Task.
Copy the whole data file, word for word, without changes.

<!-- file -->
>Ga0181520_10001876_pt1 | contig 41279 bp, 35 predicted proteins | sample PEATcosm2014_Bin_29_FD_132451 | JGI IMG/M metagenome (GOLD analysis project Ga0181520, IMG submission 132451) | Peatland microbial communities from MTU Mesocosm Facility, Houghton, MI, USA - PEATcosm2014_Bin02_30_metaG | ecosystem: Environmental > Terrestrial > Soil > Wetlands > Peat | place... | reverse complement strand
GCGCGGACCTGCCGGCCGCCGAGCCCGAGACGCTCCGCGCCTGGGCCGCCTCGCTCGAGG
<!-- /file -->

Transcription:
>Ga0181520_10001876_pt1 | contig 41279 bp, 35 predicted proteins | sample PEATcosm2014_Bin_29_FD_132451 | JGI IMG/M metagenome (GOLD analysis project Ga0181520, IMG submission 132451) | Peatland microbial communities from MTU Mesocosm Facility, Houghton, MI, USA - PEATcosm2014_Bin02_30_metaG | ecosystem: Environmental > Terrestrial > Soil > Wetlands > Peat | place... | reverse complement strand
GCGCGGACCTGCCGGCCGCCGAGCCCGAGACGCTCCGCGCCTGGGCCGCCTCGCTCGAGG